Sherwood, 21, said he was aware of the controversy surrounding the Entrada and made changes to the script, the reciting of which protesters and many others in the crowd couldn’t hear. Among the changes, he said, was language indicating the Spaniards had to respect the natives’ religious beliefs.
“I just wanted everybody equal,” he said. “The way I felt, there was some places where one religion was over another, so I just flipped it. I had other people help me, and we made the wording sound to where everybody was equal.”
Alaina White of Ohkay Owingeh Pueblo, a member of the Po’Pay Pueblo Dancers, was on the stage as protesters yelled.
“Why bring up the past?” she said in an interview later. “It’s not just our race that suffered bloodshed.”
But one of the protesters, Matthew Martinez, also of Ohkay Owingeh, said Native Americans are “a people that honors our past and our ancestors.”
“The past informs who we are today,” he said.
Martinez, an associate professor of Pueblo Indian Studies at Northern New Mexico College in Española, said the protest was successful because it brought attention to an issue that needs to be part of a larger community conversation.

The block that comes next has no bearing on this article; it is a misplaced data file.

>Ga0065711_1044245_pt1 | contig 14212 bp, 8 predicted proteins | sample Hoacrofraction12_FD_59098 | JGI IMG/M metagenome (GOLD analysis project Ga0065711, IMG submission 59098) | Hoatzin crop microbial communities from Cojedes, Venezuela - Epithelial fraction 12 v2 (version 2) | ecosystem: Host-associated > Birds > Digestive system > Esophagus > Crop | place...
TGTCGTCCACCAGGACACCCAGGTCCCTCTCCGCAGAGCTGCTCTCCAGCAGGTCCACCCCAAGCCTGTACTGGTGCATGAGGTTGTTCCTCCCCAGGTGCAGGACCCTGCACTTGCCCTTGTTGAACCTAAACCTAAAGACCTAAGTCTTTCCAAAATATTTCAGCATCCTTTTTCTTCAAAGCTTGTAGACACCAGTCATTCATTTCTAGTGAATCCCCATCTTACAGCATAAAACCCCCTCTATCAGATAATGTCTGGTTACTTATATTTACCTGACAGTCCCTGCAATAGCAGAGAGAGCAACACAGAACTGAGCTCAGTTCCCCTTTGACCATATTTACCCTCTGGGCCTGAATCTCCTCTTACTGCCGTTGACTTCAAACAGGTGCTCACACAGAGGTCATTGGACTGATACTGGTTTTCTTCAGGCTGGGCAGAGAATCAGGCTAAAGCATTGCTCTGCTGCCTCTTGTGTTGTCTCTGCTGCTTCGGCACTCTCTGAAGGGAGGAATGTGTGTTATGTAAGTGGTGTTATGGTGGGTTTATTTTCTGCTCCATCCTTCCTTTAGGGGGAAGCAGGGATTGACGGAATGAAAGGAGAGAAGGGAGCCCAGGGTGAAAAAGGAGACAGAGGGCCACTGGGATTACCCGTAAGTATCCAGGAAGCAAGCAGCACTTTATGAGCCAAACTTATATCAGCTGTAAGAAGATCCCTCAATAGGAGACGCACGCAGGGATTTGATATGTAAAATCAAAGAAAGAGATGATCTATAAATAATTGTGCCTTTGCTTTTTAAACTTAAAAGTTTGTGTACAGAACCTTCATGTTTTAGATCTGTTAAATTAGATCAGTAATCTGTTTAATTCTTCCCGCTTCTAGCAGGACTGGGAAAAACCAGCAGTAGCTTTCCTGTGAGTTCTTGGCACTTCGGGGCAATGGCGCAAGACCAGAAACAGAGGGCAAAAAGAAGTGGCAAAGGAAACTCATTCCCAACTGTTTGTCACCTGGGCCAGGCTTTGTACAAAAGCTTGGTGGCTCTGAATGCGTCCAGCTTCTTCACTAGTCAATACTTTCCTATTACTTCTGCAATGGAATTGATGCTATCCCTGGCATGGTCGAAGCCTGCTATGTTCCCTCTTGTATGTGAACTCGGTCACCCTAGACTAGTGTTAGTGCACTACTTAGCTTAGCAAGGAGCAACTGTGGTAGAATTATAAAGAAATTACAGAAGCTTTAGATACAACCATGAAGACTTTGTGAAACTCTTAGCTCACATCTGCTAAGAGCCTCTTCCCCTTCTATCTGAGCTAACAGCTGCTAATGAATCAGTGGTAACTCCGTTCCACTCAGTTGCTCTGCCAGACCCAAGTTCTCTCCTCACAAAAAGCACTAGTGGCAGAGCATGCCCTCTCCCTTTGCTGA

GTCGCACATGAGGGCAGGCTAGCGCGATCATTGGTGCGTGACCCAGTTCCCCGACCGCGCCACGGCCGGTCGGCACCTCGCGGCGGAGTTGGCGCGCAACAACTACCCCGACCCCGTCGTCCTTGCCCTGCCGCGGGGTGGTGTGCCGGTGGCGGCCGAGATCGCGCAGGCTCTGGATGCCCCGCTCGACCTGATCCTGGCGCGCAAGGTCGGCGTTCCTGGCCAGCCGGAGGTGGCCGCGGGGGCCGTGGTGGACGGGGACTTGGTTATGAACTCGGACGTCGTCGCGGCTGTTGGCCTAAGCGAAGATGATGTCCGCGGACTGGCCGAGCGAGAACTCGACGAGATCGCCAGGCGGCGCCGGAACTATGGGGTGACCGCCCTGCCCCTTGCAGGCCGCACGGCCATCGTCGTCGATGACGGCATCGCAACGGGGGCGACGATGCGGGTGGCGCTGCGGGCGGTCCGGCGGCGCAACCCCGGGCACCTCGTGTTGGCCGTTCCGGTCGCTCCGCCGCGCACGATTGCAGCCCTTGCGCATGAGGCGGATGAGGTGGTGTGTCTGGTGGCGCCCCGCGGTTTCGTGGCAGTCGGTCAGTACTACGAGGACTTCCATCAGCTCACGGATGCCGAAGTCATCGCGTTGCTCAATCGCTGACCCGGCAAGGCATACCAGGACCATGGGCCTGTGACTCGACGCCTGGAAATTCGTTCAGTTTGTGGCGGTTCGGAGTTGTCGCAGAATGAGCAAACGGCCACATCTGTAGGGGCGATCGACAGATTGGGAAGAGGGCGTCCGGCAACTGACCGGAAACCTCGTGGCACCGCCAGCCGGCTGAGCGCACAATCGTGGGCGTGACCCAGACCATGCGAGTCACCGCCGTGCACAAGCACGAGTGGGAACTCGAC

“I understand that there was an initial conversation that happened between the mayor and Tesuque Pueblo,” he said, “but it really needs to go beyond that and in a public setting where there are some informed facts about basic history 101.”
Friday’s demonstration drew mixed reactions from the crowd, from thumbs-up to dirty looks and insults.
Leroy Vigil, a Santa Fe resident who went to the Plaza with his daughter to express opposition to the demonstrators, said they could complain all they want — at their own pueblos.
“This is our town,” Vigil said. “It’s not their town. You had your chance, and you lost it. You’re lucky that what happened back East didn’t happen here. We took your gold, and we gave you religion, and we took your women. That’s why you’re Vigil and Martinez and Gonzales and Gallegos.”
Vigil’s adult daughter, Jamie, told the protesters that the Spanish taught natives how to make jewelry, farm and weave.
Jamie Vigil carried a sign that read “You have Spanish surnames,” prompting a retort from an unidentified man in the crowd. “American slaves had their master’s surnames. I don’t think it was necessarily voluntary,” the man told Jamie Vigil. She responded that Native Americans had the option of changing their names.
Members of the Caballeros de Vargas watched in silence with their hands pressed together as if in prayer. Some in the crowd were angered when the shouting continued as members of the Caballeros carried the Marian statue La Conquistadora, which survived the Pueblo Revolt and was returned to the city with de Vargas.